...demolition of the existing and replacement with a new facility for the Patrick Henry Shelter."

  2. Very attractive. It's a significantly better looking building than the old Vet building that previously occupied the site, and certainly much more attractive than the eyesores that take up the Columbia Pike side of Bailey's Crossroads. Especially, the defunct Safari Lounge.

    It also, quite obviously, will be a more functional building and be able to house more services than the current Mason District homeless shelter.

  3. I'm glad Landmark avoided these people. Close call. Phew.

  4. this is much nicer for the homeless of the area than what they currently have. anyone complaining about not wanting this near them is cruel (i live 2 blocks from it and think its nice)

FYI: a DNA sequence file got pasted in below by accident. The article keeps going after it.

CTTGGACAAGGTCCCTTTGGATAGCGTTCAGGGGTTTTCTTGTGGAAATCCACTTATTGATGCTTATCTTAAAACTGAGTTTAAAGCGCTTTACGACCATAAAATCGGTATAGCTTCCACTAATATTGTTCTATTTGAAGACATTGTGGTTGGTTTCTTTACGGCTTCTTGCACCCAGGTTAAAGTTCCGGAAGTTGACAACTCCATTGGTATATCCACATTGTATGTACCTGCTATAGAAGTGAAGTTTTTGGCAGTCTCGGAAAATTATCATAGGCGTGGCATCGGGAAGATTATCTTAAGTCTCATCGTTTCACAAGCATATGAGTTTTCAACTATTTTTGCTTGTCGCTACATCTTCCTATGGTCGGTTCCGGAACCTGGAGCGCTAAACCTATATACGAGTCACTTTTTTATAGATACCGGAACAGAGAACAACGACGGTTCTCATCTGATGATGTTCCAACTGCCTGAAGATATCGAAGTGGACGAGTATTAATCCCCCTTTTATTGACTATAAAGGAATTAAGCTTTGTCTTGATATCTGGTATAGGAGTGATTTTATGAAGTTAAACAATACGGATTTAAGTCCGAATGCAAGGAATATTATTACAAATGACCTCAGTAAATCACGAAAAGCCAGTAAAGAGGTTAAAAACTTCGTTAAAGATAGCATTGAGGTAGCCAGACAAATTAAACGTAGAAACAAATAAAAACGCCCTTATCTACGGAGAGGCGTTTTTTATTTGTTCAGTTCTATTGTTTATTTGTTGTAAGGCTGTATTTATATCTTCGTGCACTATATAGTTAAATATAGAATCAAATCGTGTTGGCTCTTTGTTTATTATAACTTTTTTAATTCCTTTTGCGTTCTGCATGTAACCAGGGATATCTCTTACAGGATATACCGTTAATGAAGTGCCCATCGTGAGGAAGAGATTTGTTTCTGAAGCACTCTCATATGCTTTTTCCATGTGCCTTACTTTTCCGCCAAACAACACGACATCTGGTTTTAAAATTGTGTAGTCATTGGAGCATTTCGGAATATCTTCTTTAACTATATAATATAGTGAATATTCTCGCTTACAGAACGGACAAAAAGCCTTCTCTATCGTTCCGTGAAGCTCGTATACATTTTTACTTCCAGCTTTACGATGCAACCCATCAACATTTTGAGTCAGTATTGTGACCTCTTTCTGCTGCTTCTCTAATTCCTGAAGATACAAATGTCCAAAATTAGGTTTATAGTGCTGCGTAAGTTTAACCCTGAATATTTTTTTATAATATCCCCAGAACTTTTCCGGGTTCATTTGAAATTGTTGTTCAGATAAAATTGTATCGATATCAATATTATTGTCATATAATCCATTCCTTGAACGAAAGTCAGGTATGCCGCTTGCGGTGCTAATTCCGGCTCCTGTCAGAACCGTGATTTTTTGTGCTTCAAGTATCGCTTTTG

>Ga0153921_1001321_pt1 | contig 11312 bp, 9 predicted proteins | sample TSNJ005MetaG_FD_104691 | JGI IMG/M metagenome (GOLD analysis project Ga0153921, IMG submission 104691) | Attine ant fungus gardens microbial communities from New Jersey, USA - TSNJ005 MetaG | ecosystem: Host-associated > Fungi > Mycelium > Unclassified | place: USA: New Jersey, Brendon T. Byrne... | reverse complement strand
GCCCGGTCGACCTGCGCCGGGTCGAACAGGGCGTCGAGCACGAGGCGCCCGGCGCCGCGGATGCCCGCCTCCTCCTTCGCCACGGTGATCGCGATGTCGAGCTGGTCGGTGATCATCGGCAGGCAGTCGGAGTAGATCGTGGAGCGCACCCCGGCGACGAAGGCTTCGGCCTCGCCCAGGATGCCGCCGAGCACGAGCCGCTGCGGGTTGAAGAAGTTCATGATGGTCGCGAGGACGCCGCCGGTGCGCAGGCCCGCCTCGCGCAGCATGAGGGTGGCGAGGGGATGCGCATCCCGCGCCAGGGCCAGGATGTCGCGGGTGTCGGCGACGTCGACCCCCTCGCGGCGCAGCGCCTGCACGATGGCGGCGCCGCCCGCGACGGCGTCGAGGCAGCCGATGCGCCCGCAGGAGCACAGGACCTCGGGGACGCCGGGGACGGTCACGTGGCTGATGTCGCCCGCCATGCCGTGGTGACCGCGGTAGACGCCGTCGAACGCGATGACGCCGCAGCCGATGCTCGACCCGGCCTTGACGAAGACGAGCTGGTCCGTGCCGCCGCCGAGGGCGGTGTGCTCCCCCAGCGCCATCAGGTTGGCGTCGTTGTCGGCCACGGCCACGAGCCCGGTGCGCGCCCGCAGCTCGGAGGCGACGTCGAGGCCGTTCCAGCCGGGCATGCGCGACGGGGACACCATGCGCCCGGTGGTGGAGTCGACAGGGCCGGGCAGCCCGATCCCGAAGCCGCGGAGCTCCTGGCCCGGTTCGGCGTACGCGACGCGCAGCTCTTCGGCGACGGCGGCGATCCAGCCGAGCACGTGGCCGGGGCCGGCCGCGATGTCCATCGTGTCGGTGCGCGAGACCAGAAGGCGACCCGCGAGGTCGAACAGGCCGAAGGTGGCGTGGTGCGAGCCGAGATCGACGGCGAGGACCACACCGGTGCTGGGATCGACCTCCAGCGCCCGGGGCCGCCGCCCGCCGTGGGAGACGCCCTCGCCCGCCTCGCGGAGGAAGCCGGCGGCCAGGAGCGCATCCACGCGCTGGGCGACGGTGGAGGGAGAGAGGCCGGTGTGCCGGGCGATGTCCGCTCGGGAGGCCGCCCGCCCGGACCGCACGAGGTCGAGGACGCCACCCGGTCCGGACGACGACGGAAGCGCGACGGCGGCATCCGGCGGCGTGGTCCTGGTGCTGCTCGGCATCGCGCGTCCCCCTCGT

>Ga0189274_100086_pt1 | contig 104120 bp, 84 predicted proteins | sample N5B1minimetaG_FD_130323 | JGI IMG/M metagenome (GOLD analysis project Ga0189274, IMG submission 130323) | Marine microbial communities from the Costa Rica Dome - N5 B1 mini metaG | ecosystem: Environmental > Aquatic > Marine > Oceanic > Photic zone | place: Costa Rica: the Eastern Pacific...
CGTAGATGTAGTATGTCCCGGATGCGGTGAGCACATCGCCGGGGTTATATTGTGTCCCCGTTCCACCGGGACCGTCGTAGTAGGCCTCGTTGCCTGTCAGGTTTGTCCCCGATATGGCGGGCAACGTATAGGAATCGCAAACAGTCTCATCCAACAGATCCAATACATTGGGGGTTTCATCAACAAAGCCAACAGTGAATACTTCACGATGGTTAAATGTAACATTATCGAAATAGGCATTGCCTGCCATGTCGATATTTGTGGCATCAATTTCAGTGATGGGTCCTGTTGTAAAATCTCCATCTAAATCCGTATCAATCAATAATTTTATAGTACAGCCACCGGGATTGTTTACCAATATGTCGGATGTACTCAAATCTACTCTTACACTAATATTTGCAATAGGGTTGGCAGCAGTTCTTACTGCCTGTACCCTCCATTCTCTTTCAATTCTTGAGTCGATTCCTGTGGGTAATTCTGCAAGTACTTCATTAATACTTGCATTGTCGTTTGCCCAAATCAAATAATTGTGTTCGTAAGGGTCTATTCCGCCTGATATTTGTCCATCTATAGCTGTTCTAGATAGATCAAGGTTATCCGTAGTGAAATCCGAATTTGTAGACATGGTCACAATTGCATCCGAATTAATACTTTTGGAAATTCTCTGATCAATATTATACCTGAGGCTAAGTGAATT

5. so, big question here, who is paying for this? taxpayers?

    1. Funds for this were in a bond passed by voters in November.

    2. Current shelter is older than thirty years.

    3. It looks nice, ill move in.

  6. According to the picture, it seems that the fence is too low....

  7. Pickett Street in Alexandria is being transformed from warehouses to luxury apartments. And what do we get, a homeless high-rise, MS 13 murders, businesses shuttering their doors and a social service palace. Is their lead in Mason's water?

    1. You also got several new businesses moving to the area (thai, mexican, the lebanese restaurant), lots of good news stories regarding volunteering and community outreach and the arts (and that's just in the past month). But by all means everything here is terrible and we live in Compton.

    2. LOL! Thank you for putting/keeping things in perspective.